• When he must correct others, he corrects the fault, not the person. He comes down on the foul-up, not the one who did it. He corrects people privately, never in public. If he goes too far, he apologizes. He puts fairness ahead of his ego.
  • He’s a good listener. When people come to him with problems, he gives them his undivided attention. While listening, he tries to understand them: their motives, their experience (or lack thereof), their needs and uncertainties. He reflects: “Is there a bigger problem underlying this little problem? What is it? How can I help?”
  • When he thinks about his people’s professional development, his frame of reference (consciously or intuitively) comprises the virtues: sound judgment, responsibility, perseverance, self-discipline. He wants and expects his people’s effort to grow in these areas. His company depends on it. He knows his business is only as strong as the people who work for it.
  • He’s a professional. That is, he sets high standards for his own performance and does his best work whether he feels like it or not. In a sense, he’s strong enough to ignore fatigue, anxiety, or temptations to slack off. He enjoys his top performance; his delight in life comes as much from his work as from his leisured recreation.
  • Consciously or otherwise, he knows that no ideal becomes reality without sacrificial effort. His high personal and professional ideals, in fact, transform his hard work into a sporting adventure.
  • If you’ve been lucky enough to work with a boss like this, you know how enjoyable the experience can be. Bosses of this caliber teach their people an enormous amount, and very often win their warm devotion.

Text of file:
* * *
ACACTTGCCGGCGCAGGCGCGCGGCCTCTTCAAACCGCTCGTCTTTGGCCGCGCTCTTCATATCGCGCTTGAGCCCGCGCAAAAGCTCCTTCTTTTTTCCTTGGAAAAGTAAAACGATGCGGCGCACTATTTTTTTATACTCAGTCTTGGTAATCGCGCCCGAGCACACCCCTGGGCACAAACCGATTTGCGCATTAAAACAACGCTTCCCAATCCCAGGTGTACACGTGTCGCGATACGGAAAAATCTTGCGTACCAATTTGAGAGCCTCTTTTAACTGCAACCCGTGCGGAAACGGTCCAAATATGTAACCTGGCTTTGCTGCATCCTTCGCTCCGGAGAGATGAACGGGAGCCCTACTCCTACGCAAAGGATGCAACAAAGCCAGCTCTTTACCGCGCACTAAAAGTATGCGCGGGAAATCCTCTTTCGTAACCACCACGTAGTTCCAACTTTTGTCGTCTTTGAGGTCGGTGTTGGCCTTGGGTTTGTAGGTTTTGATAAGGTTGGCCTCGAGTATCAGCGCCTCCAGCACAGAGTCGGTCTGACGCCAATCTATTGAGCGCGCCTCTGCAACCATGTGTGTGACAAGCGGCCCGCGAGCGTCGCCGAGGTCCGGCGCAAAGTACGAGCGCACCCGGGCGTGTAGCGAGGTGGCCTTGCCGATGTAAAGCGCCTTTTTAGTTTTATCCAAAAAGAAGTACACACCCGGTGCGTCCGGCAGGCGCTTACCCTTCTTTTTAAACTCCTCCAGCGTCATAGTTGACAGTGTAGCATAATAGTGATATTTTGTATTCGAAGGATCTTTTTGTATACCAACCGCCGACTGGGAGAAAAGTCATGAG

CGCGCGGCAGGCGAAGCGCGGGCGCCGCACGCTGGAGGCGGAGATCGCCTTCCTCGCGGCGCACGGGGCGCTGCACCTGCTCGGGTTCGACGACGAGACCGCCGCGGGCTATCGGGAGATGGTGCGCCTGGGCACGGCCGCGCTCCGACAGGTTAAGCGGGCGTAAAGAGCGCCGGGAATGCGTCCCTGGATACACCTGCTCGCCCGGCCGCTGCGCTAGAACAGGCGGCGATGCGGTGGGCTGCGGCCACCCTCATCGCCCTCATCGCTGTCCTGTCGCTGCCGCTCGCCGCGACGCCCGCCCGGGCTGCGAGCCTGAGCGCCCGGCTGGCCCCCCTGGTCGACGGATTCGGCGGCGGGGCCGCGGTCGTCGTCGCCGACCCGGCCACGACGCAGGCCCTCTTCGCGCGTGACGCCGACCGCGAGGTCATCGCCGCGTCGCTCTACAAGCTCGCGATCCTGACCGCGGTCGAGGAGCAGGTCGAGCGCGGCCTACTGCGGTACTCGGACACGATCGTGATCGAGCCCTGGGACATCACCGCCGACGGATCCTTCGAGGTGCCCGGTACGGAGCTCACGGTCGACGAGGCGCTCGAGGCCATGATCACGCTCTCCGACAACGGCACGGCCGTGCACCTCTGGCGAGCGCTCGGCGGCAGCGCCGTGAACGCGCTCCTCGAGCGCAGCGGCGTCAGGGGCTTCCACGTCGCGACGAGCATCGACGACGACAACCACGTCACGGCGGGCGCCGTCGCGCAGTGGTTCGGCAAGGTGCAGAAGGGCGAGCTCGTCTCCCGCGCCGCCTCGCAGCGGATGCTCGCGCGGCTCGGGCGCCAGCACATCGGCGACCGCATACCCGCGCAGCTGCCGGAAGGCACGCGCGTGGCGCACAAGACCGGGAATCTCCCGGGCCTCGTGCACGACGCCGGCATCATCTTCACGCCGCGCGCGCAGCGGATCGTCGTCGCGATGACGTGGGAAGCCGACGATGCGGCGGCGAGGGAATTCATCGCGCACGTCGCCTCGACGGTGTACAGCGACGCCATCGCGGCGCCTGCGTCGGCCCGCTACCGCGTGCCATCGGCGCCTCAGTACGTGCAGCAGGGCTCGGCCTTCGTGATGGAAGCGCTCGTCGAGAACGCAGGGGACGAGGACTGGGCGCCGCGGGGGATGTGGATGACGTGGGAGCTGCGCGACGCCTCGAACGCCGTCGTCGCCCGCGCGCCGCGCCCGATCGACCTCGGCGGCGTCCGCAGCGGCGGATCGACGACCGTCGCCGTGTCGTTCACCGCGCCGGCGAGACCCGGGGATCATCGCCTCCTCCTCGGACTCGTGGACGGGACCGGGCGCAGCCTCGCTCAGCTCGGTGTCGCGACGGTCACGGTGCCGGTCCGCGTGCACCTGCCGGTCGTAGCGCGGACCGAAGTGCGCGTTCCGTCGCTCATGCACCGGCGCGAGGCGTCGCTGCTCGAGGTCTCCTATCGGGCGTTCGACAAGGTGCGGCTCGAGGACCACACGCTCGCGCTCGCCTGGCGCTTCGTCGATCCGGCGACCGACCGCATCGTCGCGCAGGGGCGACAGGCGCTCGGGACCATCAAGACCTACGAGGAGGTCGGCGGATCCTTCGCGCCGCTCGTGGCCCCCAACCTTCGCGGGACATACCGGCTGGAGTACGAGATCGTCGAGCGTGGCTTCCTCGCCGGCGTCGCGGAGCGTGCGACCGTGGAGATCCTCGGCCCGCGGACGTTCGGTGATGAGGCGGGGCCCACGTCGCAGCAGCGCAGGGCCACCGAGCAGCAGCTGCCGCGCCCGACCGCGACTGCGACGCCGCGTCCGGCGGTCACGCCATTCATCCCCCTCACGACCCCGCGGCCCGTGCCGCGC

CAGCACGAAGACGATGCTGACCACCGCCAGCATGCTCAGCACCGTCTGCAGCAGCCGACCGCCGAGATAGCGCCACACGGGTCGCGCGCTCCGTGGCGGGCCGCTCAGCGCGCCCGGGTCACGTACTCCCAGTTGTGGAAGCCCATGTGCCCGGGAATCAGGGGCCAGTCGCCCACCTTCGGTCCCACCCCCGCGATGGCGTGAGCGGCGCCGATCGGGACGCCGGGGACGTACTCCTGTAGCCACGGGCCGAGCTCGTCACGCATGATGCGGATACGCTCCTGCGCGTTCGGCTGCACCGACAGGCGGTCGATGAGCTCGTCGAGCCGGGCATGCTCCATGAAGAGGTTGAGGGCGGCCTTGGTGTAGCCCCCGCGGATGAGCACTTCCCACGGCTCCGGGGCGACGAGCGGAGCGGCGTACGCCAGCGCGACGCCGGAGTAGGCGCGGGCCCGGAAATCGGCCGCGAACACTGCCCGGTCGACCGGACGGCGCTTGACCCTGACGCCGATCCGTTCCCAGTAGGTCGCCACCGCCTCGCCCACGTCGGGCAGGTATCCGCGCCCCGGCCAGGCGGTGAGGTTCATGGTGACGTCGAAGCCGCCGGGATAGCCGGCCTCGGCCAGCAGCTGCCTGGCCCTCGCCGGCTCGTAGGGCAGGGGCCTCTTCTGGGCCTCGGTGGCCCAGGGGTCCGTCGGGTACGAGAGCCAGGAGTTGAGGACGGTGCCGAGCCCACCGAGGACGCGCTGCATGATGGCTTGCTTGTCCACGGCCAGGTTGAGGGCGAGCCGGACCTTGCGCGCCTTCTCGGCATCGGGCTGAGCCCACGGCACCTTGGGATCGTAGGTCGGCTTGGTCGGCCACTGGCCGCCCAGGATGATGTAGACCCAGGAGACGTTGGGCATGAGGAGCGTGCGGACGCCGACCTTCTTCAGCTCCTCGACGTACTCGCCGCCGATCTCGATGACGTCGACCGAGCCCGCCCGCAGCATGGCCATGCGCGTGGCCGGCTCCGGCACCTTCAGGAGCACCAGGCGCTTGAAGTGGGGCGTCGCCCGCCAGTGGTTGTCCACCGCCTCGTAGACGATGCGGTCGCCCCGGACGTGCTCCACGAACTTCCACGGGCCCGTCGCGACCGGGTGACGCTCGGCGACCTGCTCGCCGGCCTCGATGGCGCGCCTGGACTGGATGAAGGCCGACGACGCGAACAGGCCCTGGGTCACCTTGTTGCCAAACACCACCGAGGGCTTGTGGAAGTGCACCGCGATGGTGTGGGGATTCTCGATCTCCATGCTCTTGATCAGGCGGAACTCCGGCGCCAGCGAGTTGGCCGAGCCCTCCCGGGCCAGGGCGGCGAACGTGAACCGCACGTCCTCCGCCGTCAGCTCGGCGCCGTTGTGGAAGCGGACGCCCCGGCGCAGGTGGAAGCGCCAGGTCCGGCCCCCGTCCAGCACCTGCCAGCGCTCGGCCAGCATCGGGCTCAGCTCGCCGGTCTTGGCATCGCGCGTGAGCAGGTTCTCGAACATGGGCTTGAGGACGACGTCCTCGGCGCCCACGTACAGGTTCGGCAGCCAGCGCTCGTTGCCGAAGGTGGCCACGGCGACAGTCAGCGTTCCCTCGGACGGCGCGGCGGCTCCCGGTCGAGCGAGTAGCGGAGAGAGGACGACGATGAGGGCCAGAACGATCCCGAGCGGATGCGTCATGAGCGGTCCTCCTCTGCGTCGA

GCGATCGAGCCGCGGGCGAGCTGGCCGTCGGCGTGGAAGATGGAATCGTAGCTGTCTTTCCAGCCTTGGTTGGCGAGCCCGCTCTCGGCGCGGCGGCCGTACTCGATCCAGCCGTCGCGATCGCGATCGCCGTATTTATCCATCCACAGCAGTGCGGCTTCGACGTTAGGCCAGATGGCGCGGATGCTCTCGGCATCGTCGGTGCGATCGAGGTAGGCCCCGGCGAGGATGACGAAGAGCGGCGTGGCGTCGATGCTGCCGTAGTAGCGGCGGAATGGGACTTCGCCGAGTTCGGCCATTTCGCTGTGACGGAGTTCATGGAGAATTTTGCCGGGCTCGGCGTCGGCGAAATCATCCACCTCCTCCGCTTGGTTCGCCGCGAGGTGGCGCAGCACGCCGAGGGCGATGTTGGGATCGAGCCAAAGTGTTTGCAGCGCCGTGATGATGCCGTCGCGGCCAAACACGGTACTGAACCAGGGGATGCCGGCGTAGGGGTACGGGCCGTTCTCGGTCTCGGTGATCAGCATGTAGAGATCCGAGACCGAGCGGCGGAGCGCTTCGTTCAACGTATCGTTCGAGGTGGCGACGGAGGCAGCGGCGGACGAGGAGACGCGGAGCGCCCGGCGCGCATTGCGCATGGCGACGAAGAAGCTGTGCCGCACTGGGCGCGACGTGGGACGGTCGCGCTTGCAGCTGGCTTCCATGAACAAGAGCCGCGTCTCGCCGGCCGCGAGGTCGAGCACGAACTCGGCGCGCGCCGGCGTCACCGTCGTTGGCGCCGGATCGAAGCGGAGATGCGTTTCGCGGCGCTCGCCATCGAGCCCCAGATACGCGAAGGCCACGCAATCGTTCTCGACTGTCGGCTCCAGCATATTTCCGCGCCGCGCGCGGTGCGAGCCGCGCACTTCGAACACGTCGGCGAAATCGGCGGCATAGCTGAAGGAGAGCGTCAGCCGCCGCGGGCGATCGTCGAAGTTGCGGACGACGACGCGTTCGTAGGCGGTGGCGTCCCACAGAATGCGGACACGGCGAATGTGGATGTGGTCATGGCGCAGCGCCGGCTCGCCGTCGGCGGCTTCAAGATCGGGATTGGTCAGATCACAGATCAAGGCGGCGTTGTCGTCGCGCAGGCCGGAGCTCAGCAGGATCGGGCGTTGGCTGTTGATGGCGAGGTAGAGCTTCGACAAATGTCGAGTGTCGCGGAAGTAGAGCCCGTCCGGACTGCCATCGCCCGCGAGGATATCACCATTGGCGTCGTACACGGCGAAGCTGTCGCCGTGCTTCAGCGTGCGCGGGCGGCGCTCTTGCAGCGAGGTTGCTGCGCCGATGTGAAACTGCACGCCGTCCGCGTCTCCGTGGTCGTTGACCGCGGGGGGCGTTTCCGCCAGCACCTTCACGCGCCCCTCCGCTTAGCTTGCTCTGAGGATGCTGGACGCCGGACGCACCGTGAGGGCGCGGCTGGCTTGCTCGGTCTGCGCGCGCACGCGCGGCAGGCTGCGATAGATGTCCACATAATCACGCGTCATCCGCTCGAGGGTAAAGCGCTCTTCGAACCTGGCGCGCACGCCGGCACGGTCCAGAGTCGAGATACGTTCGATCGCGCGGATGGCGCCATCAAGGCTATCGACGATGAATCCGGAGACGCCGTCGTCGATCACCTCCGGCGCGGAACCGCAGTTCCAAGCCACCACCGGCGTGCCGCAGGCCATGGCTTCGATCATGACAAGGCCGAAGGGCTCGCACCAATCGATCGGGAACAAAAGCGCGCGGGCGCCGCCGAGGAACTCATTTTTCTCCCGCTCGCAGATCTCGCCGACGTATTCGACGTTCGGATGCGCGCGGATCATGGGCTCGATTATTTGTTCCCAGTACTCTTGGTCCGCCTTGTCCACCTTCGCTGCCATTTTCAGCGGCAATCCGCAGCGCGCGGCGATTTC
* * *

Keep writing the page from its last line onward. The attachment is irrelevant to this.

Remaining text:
Many workers, in fact, come to see such a boss as a type of father figure. The man’s combination of vision and practicality, firmness and understanding, self-esteem and spirit of service, competence and desire to keep learning, seriousness of purpose and lightness of touch — all equally characterize a great, dedicated father.

Here’s the point: If you are now this kind of professional man (no matter what kind of work you do), or if you aspire to this ideal for your future leadership at your job, you can be a great father. The attitudes, values, and behaviors described above — effective leadership on the job — apply as well to life in the family. A great father is a great man, a man of integrity, and such men do not live divided lives.

Part 2 will continue tomorrow.

Walt Disney

A man should never neglect his family for business.” 

-Walt Disney